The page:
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South Korea testing several new missiles amid tensions with Pyongyang

An infra-red image showing South Korea's new long-range air-to-surface missile in flight. (Agency for Defense Development)

South Korea's Ministry of National Defense (MND) announced on 15 September that its Agency for Defense Development (ADD) has been developing and testing a range of new missiles, including a ground-launched supersonic cruise missile, a ground-launched ballistic missile, a long-range air-to-surface missile, and a submarine-launched ballistic missile (SLBM).

The MND said in a statement that the new long-range air-launched missile recently underwent an aircraft separation test, with ADD footage of the test showing the weapon being launched from a Republic of Korea Air Force (RoKAF) F-4E Phantom II aircraft. The missile has been slated for use by Korea Aerospace Industries' (KAI's) KF-21 Boramae low-observable fighter aircraft, which is being developed for the RoKAF. According to the MND, the new indigenous missile is currently in the research and development stage and the recent flight test verified its ability to successfully strike a target after being launched from the aircraft.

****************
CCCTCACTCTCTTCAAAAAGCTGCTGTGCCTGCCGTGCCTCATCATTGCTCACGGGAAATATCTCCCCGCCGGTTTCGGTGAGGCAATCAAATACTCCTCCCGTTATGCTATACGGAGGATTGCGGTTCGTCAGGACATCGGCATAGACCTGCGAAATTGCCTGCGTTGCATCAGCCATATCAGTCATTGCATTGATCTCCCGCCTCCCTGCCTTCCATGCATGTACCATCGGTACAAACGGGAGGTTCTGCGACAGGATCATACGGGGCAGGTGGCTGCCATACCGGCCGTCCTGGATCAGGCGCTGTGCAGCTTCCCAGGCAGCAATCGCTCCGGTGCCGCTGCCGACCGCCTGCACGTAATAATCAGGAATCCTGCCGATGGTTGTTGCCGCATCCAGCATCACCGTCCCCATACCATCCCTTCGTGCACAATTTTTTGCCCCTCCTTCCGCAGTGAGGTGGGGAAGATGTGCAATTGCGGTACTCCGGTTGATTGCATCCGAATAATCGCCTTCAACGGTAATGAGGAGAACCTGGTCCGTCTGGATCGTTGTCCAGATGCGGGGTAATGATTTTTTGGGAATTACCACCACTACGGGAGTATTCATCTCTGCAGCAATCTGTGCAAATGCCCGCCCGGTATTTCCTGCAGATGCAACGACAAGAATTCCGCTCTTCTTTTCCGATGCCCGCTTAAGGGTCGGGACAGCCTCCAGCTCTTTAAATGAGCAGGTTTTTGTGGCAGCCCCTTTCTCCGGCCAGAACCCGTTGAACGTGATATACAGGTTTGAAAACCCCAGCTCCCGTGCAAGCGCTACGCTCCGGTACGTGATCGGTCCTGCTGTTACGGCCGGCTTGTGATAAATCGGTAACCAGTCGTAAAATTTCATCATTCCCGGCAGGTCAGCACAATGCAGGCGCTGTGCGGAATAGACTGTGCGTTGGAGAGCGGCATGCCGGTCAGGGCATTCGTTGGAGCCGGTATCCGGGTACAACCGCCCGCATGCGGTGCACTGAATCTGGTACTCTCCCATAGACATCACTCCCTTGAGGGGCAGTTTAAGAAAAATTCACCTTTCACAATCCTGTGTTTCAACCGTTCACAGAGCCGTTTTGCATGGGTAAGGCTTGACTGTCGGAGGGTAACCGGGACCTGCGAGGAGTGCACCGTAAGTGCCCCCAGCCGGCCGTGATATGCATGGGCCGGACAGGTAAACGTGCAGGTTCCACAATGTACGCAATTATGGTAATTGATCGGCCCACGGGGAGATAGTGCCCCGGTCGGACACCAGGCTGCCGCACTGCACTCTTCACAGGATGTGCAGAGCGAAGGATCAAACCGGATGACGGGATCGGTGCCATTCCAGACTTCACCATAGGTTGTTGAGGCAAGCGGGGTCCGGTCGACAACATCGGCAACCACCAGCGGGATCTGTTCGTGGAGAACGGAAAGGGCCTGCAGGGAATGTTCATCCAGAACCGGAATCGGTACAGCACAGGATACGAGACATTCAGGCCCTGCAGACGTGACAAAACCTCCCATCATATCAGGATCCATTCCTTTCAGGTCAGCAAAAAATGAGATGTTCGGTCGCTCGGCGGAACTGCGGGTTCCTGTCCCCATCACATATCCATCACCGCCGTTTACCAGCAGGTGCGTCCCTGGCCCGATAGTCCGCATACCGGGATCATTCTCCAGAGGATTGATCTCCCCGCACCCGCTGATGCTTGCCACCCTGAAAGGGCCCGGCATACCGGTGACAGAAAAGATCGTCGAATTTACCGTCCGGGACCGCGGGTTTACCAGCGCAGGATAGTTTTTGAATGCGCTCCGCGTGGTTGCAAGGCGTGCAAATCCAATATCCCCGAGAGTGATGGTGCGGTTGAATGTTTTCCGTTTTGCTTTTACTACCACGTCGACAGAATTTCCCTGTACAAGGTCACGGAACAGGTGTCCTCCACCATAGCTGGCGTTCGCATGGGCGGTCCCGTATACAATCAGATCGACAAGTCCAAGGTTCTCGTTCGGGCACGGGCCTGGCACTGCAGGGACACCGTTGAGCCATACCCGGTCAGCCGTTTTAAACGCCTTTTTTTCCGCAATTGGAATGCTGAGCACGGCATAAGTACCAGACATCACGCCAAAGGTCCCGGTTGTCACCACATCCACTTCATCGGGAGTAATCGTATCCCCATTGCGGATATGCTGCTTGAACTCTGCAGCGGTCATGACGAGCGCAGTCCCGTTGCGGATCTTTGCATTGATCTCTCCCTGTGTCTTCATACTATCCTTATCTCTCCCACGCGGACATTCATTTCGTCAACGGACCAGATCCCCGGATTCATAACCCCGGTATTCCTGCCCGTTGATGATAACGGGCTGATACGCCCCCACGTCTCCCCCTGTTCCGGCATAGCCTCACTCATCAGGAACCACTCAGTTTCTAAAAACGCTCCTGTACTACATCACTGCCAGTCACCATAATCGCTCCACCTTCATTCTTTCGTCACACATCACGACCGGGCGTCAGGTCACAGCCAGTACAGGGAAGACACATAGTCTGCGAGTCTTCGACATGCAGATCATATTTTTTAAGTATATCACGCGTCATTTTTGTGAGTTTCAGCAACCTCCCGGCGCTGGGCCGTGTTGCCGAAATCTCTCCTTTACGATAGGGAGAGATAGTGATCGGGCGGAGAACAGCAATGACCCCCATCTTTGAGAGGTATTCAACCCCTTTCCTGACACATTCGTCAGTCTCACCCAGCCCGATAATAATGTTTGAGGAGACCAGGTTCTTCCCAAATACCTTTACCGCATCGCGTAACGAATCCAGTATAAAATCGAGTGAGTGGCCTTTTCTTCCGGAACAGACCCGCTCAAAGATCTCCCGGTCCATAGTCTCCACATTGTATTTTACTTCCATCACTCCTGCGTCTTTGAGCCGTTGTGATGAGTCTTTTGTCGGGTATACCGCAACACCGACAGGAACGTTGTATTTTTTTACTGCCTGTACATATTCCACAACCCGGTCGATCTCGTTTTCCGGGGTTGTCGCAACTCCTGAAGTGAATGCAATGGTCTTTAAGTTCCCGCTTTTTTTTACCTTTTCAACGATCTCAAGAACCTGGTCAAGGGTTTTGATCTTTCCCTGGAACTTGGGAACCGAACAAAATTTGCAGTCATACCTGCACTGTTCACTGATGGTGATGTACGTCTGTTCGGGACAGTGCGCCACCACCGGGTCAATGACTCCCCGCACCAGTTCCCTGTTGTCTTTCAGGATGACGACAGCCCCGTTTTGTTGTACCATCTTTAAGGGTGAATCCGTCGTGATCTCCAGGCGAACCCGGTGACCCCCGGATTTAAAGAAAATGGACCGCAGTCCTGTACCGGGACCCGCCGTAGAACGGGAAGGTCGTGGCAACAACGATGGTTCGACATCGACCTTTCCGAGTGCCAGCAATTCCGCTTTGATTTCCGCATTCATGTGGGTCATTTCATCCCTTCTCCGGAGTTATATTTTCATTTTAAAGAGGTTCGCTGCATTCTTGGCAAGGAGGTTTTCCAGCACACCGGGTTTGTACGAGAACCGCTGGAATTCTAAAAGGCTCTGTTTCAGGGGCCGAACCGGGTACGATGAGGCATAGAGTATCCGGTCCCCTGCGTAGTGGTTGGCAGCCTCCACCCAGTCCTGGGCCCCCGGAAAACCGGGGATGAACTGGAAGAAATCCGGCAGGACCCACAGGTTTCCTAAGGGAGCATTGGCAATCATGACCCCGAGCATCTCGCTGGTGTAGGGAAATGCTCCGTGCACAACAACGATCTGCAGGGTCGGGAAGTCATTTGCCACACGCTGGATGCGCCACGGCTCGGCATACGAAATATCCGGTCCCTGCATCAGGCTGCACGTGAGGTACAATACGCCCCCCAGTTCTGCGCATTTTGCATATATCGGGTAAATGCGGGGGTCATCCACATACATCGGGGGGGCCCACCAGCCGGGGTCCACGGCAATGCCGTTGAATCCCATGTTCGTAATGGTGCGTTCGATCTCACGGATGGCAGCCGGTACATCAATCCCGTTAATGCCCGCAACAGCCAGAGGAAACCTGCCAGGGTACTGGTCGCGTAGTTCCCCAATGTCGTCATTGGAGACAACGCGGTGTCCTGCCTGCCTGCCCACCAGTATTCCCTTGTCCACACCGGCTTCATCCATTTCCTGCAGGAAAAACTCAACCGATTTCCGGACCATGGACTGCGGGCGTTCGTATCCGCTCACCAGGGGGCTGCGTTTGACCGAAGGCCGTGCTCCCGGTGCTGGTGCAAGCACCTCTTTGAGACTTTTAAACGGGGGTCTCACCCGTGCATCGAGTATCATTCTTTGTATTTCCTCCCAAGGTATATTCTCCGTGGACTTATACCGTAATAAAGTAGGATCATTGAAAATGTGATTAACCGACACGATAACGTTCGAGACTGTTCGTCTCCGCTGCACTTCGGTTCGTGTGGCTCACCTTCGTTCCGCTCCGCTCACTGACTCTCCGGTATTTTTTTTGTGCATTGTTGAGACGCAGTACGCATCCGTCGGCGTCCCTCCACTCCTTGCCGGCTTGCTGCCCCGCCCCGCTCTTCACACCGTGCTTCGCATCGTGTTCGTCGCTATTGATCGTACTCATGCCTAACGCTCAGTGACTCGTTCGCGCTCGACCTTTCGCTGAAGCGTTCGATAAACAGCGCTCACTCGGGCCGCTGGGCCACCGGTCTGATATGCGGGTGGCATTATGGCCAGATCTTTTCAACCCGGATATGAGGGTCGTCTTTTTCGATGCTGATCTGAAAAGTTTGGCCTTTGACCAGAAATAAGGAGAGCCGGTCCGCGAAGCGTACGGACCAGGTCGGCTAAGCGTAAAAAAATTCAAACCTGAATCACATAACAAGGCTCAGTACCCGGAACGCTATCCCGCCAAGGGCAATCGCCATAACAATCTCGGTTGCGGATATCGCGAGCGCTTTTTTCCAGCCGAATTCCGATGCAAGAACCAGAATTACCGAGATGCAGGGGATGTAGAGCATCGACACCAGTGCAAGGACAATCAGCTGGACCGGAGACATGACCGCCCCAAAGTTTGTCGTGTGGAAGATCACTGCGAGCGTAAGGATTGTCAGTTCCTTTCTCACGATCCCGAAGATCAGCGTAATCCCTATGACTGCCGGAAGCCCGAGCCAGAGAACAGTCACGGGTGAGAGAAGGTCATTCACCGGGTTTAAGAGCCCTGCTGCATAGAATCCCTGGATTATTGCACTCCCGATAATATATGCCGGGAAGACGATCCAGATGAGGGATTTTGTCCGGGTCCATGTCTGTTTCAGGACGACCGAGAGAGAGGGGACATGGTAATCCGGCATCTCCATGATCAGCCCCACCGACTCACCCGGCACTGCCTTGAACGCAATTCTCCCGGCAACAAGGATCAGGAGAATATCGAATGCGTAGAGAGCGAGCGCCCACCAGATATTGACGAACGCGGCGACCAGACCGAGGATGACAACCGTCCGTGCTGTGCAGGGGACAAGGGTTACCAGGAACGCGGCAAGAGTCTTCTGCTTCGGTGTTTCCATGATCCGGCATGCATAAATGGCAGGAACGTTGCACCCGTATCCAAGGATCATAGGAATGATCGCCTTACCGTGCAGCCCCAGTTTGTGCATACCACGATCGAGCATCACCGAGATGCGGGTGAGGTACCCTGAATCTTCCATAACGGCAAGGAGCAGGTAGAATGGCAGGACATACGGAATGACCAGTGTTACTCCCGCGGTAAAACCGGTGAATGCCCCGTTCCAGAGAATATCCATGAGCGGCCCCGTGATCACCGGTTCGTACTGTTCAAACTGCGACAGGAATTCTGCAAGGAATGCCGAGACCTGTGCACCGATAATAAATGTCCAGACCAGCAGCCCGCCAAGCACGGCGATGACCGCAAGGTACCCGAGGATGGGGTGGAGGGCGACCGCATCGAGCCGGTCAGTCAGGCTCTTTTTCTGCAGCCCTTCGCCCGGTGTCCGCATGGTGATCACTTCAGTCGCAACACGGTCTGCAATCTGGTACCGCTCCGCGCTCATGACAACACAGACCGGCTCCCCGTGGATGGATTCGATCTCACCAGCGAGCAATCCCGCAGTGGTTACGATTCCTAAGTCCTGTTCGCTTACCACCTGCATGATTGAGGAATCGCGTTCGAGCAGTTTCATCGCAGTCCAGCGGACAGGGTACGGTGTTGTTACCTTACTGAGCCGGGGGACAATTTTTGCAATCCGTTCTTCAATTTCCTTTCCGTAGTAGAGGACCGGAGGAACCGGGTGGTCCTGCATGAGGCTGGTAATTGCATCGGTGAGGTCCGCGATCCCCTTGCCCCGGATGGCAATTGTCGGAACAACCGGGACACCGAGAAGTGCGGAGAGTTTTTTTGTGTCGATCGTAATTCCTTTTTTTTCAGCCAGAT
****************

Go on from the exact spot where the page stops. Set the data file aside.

The new air-launched missile, which bears a resemblance to the Taurus KEPD 350K cruise missile in RoKAF service but appears to lack an air-breathing engine, falls within South Korean plans to develop indigenous weapon systems for the KF-21, including a new supersonic air-launched anti-ship missile (ASM), a new long-range ASM, and hypersonic missiles.

These weapon system developments are consistent with the block upgrade path envisioned by KAI to improve fighter's performance over time. After completion of four years of flight tests (about 2,200 sorties), mass production of the KF-21 is expected to start in 2026 with the ‘Block 1' aircraft, which will be equipped with limited air-to-ground weapons in addition to air-to-air weapons. From 2028 the ‘Block 2' aircraft will be capable of performing full air-to-air and air-to-ground combat missions.

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